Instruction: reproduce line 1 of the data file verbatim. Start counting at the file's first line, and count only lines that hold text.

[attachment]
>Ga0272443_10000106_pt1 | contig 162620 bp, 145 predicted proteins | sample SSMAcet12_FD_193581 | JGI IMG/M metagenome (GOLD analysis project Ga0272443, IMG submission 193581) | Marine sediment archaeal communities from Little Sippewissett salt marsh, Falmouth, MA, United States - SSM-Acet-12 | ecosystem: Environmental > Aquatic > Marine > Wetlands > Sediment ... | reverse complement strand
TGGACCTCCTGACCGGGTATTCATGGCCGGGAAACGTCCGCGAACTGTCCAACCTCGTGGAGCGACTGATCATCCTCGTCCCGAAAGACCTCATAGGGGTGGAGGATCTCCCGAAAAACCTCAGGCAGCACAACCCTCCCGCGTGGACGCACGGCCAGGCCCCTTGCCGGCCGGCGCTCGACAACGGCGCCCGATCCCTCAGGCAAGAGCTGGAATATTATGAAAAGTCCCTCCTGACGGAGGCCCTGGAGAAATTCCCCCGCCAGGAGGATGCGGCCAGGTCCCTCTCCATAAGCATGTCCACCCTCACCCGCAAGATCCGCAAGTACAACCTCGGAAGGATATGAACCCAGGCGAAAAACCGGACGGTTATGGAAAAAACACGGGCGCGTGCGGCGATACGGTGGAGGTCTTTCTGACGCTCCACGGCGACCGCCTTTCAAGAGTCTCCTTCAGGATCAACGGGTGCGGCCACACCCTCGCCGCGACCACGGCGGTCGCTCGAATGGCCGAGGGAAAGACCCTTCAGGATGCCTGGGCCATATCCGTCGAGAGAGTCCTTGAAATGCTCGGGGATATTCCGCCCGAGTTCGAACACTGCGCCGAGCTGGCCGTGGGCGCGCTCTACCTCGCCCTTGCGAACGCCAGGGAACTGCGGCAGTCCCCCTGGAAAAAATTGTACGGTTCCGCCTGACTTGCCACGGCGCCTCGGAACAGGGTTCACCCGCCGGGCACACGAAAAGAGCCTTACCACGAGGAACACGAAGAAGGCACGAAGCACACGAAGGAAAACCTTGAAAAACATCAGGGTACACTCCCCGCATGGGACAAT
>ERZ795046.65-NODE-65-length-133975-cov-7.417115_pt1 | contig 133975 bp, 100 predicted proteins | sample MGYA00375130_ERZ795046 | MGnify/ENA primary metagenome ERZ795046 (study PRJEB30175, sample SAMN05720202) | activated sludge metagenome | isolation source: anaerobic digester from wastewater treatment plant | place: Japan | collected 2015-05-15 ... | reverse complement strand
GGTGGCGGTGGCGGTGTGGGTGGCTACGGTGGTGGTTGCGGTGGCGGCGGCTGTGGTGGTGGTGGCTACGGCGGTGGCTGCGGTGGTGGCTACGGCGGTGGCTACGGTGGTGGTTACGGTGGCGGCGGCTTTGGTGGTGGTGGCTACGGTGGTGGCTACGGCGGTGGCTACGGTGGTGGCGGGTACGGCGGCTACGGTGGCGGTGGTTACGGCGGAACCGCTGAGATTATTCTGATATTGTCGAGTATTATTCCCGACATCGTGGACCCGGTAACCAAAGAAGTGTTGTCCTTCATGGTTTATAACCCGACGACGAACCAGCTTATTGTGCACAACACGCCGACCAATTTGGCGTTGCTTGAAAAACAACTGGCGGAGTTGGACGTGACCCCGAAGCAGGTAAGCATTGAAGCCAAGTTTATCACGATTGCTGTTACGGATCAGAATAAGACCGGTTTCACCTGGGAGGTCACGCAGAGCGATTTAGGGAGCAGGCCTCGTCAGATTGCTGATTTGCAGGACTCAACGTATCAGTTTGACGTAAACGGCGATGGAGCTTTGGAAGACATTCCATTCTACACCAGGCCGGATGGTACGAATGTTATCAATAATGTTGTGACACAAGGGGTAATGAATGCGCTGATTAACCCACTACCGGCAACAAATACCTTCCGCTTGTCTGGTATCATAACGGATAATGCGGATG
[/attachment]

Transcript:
>Ga0272443_10000106_pt1 | contig 162620 bp, 145 predicted proteins | sample SSMAcet12_FD_193581 | JGI IMG/M metagenome (GOLD analysis project Ga0272443, IMG submission 193581) | Marine sediment archaeal communities from Little Sippewissett salt marsh, Falmouth, MA, United States - SSM-Acet-12 | ecosystem: Environmental > Aquatic > Marine > Wetlands > Sediment ... | reverse complement strand